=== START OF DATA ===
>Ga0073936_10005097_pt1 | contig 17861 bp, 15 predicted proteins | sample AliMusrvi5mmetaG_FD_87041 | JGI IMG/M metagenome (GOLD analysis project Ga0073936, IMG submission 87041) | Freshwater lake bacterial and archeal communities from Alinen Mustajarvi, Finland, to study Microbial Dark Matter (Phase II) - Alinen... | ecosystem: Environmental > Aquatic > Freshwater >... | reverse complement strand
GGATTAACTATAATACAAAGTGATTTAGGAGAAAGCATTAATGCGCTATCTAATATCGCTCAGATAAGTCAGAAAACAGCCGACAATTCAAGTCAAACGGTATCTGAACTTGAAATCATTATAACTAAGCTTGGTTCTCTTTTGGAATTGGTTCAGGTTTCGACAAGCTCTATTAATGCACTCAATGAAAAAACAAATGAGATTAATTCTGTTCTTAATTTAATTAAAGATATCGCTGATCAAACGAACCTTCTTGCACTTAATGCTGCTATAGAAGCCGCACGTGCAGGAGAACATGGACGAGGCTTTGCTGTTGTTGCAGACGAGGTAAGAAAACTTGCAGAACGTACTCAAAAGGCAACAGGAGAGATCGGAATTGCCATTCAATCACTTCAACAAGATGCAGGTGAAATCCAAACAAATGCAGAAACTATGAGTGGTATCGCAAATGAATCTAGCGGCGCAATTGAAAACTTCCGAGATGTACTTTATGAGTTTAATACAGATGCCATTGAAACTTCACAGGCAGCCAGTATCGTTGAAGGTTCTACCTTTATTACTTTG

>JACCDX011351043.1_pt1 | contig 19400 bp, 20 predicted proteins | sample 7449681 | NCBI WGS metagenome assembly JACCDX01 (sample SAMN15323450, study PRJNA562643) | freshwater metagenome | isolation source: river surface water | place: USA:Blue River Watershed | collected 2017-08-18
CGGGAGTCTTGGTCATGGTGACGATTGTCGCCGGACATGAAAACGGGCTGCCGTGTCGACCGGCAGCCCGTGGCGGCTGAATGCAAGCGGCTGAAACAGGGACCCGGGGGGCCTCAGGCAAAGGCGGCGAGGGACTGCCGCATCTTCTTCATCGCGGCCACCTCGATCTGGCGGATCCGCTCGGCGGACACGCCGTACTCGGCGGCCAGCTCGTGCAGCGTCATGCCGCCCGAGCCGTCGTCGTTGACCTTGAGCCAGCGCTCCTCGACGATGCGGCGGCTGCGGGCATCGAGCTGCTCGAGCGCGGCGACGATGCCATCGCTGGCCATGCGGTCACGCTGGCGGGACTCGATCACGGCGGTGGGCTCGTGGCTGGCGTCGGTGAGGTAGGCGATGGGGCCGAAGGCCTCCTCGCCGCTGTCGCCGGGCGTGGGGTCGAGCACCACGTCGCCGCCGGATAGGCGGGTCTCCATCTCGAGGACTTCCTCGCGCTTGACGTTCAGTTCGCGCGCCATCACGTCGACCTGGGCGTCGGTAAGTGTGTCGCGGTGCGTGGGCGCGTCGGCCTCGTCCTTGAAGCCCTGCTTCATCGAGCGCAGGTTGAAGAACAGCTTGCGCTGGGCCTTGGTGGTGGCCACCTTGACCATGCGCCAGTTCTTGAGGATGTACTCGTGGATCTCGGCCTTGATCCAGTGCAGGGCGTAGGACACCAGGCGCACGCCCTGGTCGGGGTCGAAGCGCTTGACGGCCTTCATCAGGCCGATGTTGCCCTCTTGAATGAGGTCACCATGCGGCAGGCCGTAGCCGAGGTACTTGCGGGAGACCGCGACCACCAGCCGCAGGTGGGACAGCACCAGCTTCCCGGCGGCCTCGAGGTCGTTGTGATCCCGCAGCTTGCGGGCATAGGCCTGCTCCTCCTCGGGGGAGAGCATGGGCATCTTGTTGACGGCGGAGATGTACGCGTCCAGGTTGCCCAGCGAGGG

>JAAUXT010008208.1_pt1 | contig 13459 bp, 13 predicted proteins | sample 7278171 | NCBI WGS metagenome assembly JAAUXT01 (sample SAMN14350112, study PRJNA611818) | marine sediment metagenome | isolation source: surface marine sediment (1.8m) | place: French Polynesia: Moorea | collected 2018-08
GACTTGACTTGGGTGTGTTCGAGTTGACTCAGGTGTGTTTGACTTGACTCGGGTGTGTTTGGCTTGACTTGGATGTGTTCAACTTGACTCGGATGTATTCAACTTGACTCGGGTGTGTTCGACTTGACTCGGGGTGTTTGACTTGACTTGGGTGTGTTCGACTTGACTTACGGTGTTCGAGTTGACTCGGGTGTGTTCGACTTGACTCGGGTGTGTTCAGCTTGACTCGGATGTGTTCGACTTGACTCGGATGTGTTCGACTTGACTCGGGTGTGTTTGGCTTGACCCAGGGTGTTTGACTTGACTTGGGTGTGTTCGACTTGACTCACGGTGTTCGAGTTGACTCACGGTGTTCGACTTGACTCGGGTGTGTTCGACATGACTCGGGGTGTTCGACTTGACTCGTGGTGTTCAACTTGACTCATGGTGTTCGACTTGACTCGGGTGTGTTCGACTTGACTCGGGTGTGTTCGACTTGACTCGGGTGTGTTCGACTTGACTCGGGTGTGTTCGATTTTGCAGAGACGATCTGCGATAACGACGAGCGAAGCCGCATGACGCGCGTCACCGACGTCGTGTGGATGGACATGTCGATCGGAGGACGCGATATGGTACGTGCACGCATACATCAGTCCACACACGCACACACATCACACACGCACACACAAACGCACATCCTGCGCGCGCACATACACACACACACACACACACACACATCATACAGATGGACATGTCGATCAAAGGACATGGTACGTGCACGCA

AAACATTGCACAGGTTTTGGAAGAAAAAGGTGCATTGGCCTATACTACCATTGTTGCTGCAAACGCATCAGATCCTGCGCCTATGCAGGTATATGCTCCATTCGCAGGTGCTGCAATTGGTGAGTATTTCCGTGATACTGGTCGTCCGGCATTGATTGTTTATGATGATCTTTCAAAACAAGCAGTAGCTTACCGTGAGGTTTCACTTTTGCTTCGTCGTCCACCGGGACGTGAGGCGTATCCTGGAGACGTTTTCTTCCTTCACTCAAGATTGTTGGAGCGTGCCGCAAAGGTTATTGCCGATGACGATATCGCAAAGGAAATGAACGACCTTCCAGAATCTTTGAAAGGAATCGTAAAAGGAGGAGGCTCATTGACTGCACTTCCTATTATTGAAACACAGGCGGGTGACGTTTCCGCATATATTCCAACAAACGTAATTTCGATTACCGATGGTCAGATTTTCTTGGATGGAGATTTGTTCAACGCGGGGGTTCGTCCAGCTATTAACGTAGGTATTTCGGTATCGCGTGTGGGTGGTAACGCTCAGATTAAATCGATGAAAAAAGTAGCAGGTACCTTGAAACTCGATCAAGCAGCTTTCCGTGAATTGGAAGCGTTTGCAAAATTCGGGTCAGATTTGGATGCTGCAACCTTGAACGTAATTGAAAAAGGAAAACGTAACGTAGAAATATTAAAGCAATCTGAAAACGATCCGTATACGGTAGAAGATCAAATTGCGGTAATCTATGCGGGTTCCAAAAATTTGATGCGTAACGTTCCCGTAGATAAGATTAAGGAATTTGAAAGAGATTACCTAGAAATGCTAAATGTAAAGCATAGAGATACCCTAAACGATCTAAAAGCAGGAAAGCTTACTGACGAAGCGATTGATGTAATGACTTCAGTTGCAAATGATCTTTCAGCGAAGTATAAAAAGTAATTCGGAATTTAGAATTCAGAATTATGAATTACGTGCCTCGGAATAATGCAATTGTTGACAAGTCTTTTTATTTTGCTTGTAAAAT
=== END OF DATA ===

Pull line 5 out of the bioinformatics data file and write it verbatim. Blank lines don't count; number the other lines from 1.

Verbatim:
>JAAUXT010008208.1_pt1 | contig 13459 bp, 13 predicted proteins | sample 7278171 | NCBI WGS metagenome assembly JAAUXT01 (sample SAMN14350112, study PRJNA611818) | marine sediment metagenome | isolation source: surface marine sediment (1.8m) | place: French Polynesia: Moorea | collected 2018-08